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The Feminist Politics of Islamic Misogyny

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Posted on November 14 2010 2:30 pm
Phyllis Chesler is an Emerita Professor of Psychology and Women's Studies at City University of New York. For extended biography visit The Phyllis Chesler Organization.

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Studying honor killings is not the same as sensationalizing them — but Columbia University professor Lila Abu-Lughod disagrees. Moreover, she believes that indigenous Arab and Muslim behavior, including honor-related violence, is best understood as a consequence of Western colonialism — perhaps even of “Islamophobia.”

On October 25, 2010, at the American University of Beirut, Abu-Lughod admonished feminists who ostensibly sensationalize honor killings, a position which, in her opinion, represents “simplistic, civilizational thinking.” She “warned that an obsessive focus on the so-called honor crime may have negative repercussions” and that “people should be wary of classifying certain acts as a distinctive form of violence against women.” (Her remarks are summarized in a press release published by the university. According to the university, the article on which the speech is based will be published early next year in Differences: A Journal of Feminist Cultural Studies.)

Abu-Lughod opposed the “concept of clear-cut divisions between cultures, which she viewed as a form of imprisoning rural and immigrant communities,” and suggested that focusing on “honor crimes” allowed “scholars and activists to ignore important contexts for violence against women: social tensions; political conflicts; forms of racial, class, and ethnic discrimination; religious movements; government policing and surveillance; and military intervention.”

What kind of feminism does Abu-Lughod represent? She is a post-colonial, postmodern, cultural relativist, a professor of anthropology and women’s and gender studies who does not believe in universal standards of human rights. However, her allegedly feminist work primarily serves the cause of one nationalism only — Palestinian — and of one tradition only — Islam/Islamism.

Abu-Lughod has long held the positions she expressed in Beirut. According to her 2002 article in The American Anthropologist, “Do Muslim Women Really Need Saving?,” Abu-Lughod believes that wearing the Islamic veil signifies “respectability” for Muslim women. More, it can be “read as a sign of educated, urban sophistication, a sort of modernity.” She writes,

Why are we surprised that Afghan women do not throw off their burqas when we know perfectly well that it would not be appropriate to wear shorts to the opera? If we think that U.S. women live in a world of choice regarding clothing, all we need to do is to remind ourselves of the expression “the tyranny of fashion.”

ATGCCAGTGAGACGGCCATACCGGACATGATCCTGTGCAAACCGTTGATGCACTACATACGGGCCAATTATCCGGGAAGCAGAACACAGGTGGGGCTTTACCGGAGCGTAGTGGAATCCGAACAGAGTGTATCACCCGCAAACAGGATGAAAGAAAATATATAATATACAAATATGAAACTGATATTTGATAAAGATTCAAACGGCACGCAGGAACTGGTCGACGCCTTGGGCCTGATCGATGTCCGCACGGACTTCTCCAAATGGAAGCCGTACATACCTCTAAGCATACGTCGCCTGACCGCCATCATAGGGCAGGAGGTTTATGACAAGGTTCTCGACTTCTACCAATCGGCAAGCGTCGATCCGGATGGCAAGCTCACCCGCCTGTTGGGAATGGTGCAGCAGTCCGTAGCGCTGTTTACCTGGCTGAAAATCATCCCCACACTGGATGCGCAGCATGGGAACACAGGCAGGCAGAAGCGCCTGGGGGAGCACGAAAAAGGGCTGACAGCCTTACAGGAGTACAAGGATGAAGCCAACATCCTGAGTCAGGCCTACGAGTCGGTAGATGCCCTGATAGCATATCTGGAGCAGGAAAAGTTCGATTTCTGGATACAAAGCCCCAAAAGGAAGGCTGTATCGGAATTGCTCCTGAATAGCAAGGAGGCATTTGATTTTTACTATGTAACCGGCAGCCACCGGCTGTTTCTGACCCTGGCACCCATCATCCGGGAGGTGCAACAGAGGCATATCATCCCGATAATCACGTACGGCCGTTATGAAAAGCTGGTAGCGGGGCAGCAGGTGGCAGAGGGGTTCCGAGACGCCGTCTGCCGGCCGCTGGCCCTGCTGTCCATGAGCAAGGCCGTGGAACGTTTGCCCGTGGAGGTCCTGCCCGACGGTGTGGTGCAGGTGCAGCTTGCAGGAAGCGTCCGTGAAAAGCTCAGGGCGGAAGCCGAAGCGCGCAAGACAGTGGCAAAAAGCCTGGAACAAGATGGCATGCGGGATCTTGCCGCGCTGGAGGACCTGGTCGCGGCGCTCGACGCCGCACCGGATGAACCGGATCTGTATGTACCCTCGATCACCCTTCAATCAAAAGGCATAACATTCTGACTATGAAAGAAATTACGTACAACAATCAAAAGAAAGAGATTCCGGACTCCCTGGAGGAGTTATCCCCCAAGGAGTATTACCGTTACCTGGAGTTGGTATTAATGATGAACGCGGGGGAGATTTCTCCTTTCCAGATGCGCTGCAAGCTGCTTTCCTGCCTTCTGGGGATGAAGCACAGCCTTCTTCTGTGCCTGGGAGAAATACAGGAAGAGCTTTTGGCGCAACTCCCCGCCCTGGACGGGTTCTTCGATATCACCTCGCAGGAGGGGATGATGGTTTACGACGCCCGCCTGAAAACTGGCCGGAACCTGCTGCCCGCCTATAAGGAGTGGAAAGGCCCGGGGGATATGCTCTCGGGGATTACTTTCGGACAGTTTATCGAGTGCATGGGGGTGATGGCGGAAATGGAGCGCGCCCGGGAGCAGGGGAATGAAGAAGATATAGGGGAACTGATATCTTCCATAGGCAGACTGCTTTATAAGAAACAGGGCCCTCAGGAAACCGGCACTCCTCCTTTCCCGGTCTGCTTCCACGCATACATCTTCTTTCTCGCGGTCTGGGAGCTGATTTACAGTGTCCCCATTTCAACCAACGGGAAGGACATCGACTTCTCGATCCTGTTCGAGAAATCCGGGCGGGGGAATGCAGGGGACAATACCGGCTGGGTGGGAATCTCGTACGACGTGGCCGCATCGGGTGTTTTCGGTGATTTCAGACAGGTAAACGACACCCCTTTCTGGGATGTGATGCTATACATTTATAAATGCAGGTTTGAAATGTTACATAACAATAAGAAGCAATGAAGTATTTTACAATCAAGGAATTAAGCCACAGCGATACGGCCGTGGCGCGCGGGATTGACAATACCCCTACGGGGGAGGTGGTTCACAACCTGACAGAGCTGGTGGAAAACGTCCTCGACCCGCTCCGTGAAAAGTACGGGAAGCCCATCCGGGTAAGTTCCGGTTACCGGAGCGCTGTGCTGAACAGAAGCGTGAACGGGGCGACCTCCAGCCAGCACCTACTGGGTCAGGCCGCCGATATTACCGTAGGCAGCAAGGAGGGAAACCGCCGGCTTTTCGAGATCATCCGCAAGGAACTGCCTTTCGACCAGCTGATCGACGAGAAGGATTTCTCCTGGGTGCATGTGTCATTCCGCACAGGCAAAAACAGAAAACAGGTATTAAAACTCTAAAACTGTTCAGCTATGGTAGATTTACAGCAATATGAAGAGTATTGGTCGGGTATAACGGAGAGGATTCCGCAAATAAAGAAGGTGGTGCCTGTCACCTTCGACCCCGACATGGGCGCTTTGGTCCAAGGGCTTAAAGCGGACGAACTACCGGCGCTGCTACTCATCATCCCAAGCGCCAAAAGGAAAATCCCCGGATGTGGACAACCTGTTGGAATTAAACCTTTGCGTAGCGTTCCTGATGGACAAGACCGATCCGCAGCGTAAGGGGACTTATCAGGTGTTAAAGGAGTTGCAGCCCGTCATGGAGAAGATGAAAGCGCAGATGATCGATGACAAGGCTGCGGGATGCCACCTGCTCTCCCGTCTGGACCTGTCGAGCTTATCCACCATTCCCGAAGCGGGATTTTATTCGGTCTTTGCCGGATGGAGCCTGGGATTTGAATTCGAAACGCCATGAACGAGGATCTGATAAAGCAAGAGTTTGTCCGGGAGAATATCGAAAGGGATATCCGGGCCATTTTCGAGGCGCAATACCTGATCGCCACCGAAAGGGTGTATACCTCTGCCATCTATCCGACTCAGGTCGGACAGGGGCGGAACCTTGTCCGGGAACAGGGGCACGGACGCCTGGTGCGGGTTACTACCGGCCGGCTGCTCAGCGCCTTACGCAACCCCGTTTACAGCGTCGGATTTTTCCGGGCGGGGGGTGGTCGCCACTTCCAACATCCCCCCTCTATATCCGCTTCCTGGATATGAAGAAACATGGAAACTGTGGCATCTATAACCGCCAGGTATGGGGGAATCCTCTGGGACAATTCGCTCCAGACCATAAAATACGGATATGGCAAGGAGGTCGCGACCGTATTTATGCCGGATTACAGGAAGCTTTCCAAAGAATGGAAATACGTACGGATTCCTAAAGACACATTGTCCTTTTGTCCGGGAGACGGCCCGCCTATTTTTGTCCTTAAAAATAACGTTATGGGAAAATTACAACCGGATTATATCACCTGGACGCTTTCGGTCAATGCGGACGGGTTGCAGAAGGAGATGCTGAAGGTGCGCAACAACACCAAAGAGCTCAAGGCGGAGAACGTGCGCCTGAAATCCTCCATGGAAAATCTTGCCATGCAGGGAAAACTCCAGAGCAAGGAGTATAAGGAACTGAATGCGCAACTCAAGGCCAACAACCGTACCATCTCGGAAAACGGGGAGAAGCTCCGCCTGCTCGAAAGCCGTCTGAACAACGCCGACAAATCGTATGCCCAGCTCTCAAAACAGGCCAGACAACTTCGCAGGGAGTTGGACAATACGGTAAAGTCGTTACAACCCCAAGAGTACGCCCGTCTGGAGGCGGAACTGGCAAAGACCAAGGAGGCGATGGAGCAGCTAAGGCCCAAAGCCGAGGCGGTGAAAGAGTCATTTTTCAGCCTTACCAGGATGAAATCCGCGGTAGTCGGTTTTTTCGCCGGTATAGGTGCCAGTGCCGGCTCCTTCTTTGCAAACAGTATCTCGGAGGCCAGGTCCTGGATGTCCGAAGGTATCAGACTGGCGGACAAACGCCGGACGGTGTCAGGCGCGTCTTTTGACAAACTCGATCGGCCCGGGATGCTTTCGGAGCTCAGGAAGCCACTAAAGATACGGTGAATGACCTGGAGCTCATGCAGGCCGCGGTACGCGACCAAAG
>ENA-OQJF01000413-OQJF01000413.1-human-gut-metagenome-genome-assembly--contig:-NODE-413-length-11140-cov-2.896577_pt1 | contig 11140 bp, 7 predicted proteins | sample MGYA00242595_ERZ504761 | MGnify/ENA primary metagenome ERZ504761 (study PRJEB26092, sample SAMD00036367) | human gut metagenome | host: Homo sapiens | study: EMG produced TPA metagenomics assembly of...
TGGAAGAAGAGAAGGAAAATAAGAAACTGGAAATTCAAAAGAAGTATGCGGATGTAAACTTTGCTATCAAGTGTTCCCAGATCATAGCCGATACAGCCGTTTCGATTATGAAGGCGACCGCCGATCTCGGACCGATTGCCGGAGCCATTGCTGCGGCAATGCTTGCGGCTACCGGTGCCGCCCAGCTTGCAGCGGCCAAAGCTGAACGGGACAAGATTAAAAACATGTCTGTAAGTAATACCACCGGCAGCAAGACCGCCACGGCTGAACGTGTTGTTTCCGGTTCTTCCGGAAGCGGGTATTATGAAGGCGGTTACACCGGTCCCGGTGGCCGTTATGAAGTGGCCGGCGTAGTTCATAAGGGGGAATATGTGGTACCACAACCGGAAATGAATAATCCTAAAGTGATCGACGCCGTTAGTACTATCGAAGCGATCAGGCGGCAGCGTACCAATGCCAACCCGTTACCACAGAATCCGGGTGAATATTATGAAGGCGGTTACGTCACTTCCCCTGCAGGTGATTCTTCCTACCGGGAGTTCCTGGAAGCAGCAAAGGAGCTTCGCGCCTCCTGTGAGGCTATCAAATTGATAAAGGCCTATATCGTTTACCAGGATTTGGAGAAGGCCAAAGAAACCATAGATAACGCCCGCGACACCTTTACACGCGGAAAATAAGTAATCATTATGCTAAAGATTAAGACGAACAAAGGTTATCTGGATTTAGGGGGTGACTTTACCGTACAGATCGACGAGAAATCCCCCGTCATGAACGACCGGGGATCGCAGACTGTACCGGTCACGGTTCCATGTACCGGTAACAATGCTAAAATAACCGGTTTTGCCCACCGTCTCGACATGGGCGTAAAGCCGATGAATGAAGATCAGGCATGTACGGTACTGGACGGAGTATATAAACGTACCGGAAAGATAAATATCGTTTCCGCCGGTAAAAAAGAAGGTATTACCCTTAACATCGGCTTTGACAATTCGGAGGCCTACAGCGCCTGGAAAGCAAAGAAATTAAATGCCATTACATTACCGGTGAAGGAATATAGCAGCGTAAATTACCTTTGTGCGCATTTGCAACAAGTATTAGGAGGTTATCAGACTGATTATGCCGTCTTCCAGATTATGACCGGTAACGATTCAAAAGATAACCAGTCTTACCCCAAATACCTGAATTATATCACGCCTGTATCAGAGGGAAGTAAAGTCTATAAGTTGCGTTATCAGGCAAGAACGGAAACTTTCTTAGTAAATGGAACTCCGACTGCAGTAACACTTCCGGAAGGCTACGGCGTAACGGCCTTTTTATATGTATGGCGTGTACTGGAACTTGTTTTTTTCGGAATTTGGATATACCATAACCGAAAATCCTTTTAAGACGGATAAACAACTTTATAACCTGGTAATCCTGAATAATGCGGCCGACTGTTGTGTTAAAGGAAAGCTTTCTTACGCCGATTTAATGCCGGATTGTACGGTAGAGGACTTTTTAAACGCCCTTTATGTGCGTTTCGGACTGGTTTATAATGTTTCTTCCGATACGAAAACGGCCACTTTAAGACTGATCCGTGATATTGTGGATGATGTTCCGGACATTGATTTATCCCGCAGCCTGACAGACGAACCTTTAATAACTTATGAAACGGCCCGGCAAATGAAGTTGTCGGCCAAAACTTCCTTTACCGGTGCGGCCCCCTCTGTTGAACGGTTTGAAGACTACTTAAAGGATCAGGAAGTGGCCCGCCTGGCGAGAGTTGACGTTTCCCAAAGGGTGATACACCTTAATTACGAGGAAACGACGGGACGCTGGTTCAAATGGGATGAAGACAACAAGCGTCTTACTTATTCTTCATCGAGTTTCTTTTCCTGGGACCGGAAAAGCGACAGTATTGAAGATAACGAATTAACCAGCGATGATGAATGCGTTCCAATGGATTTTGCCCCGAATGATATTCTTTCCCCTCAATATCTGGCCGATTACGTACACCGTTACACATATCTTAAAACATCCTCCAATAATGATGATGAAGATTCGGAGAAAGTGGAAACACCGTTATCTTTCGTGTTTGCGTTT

According to the photo which accompanies the Beirut press advisory and her Columbia biography, Abu-Lughod does not wear a burqa.

In fact, Abu-Lughod herself and her professor parents are all products of an American academic establishment: Her Palestinian-American father, Ibrahim, taught at Northwestern University for 35 years; her Jewish-American mother, Janet Lippman Abu-Lughod, did so for twenty years. Their daughter was raised a Muslim — but in America, not the Middle East. She attended Carleton College in Minnesota and received her Ph.D. from Harvard. Abu-Lughod is married to another Columbia professor of Middle East studies, Timothy Mitchell, who shares her views about Palestine, Israel, and America. They and others represent an academy which has also sacrificed most real feminist values and curriculum for a hard-left agenda which masquerades as “feminism.”

Abu-Lughod suggests that there are many reasons that a woman might veil — and, if she’s talking about hijab (a headscarf), I can agree with her. However, wearing a face- and body-covering that obscures identity, peripheral vision, and all normal social interaction — that functions, in effect, like a sensory deprivation isolation chamber — is not an empowered “feminist” choice or even a feminist way of rejecting sexual objectification. The growing Islamist pressure to veil is enormous, and women fear being beaten, never obtaining a husband, or being divorced, jailed, or even killed for their failure to do so. Face- and body-covering is a forced choice, not a free one. Muslim girls and women are punished, and sometimes murdered, for refusing to wear a face veil.

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